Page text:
Murphy Mac - Screencasts and Tutorials » Posts in 'iCal' category

iTunes Alarm Clock

iTunes Alarm ClockYou Mac has some pretty fancy features built into its hardware, including the ability to turn itself on when it’s sleeping or powered off. This capability leverages nicely into an iTunes alarm clock.

In the screencast we’ll use the System Preferences to turn the Mac on at a specified time. Then we’ll set an appointment in iCal that runs an AppleScript a few minutes later. The script will kick off a Playlist in iTunes loaded with songs we’d like to wake up to.

Murphy made a few different scripts for the job. You can pick one or combine pieces from all of them to make your own. Here’s what they do:

  • Wakeup1.scpt Script simply plays a Playlist
  • Wakeup2.scpt Script plays each track in a Playlist for a specified number of seconds. That should annoy you out of bed.
  • Volume.scpt Script gradually increases the iTunes volume until you click stop in iTunes.

You can download the scripts and edit them for your own needs. Feel free to post improvements in the comments.

We’re halfway through iTunes week. We’ll look at more AppleScripts the rest of the week courtesy of Doug’s AppleScripts for iTunes. Don’t forget to check back! Or better yet, subscribe to Murphy’s feed.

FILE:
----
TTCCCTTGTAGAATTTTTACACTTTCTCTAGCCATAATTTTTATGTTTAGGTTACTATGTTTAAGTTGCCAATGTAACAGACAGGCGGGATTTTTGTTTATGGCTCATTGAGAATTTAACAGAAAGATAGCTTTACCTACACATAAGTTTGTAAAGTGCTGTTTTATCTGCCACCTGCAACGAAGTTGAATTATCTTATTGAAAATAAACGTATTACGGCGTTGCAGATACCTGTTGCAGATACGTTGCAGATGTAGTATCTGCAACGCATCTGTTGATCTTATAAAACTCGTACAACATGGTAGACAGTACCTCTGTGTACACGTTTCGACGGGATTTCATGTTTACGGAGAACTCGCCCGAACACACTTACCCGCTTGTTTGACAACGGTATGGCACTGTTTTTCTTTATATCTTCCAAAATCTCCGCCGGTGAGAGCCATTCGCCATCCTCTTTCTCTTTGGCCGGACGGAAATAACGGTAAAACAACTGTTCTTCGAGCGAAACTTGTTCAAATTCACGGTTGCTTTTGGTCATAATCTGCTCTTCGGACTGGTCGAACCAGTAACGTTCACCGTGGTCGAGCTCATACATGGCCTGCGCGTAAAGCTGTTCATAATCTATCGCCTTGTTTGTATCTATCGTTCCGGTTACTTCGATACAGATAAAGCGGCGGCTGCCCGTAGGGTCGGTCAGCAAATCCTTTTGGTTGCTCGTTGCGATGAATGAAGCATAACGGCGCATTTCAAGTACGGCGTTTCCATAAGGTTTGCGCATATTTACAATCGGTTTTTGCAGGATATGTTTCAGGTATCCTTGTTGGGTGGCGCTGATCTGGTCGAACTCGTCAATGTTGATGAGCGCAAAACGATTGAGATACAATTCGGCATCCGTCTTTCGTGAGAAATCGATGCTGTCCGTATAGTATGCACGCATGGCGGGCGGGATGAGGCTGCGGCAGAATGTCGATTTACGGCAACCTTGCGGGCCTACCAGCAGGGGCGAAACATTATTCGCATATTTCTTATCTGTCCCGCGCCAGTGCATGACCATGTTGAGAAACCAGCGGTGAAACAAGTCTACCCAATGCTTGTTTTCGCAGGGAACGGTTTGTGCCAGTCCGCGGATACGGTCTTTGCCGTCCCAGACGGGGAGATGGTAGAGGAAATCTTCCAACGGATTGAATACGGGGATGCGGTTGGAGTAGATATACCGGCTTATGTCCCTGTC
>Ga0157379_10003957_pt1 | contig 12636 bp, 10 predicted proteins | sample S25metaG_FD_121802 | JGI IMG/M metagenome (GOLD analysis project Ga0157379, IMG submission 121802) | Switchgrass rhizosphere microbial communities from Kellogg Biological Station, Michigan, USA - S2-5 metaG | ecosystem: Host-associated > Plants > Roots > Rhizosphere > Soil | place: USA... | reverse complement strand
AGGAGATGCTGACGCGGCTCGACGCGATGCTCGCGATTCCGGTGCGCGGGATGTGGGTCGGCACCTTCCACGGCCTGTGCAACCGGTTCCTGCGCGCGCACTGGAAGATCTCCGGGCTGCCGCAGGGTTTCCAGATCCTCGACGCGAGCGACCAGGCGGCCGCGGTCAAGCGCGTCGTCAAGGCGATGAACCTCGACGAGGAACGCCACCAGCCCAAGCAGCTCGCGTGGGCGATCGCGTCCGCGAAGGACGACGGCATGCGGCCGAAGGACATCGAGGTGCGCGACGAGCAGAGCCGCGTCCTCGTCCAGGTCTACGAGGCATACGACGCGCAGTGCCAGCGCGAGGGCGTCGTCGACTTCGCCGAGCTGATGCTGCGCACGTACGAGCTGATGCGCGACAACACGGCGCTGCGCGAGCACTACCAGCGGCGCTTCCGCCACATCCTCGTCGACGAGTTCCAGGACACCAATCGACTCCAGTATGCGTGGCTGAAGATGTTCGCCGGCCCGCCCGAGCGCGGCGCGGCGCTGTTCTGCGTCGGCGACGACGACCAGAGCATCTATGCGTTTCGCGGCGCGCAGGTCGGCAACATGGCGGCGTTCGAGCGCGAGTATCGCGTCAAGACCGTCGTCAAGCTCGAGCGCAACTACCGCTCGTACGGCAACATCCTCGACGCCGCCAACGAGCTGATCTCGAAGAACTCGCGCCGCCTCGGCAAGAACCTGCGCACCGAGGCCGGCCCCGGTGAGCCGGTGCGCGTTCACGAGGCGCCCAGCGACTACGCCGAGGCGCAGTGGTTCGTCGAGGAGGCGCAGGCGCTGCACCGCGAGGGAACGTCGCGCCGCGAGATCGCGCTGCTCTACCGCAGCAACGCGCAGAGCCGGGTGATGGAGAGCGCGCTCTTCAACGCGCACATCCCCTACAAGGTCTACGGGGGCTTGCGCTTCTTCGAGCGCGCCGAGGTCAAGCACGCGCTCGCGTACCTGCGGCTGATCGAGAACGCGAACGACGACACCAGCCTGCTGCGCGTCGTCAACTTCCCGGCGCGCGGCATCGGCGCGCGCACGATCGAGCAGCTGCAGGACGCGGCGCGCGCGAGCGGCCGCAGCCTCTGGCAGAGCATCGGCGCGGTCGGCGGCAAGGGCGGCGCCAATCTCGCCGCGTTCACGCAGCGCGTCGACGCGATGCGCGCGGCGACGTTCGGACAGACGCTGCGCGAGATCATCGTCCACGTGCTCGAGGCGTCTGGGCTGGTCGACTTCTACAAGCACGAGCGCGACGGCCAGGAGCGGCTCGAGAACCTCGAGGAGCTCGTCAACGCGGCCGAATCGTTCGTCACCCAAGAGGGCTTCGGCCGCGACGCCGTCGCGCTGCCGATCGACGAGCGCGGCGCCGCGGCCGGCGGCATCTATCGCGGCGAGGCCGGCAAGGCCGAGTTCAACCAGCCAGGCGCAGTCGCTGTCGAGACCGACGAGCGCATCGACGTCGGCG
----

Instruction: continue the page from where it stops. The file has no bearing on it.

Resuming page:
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Google Calendar on iCal

Google Calendar on iCalIf you haven’t noticed, Murphy uses some Google stuff. He likes the Calendar because he can access it from any computer with Internet access.

But sometimes Internet access is hard to come by. You know you won’t have access for a couple days? Use iCal to capture a Google Calendar to your disk.

You can also use Google Calendar to display published calendars for public events. Murphy is going to show you how to incorporate such a calendar into an iCal based calendar.

If you’re interested in syncing iCal information to Google, there are projects underway. Follow this link to SourceForge and this one to jin’sync.

There’s also an interesting warning about what you put on a shared Google calendar. In the screencast we use a private URL to help hide our calendar information from prying eyes. But security is still something to consider when you’re telling people where you’re going to be and when.

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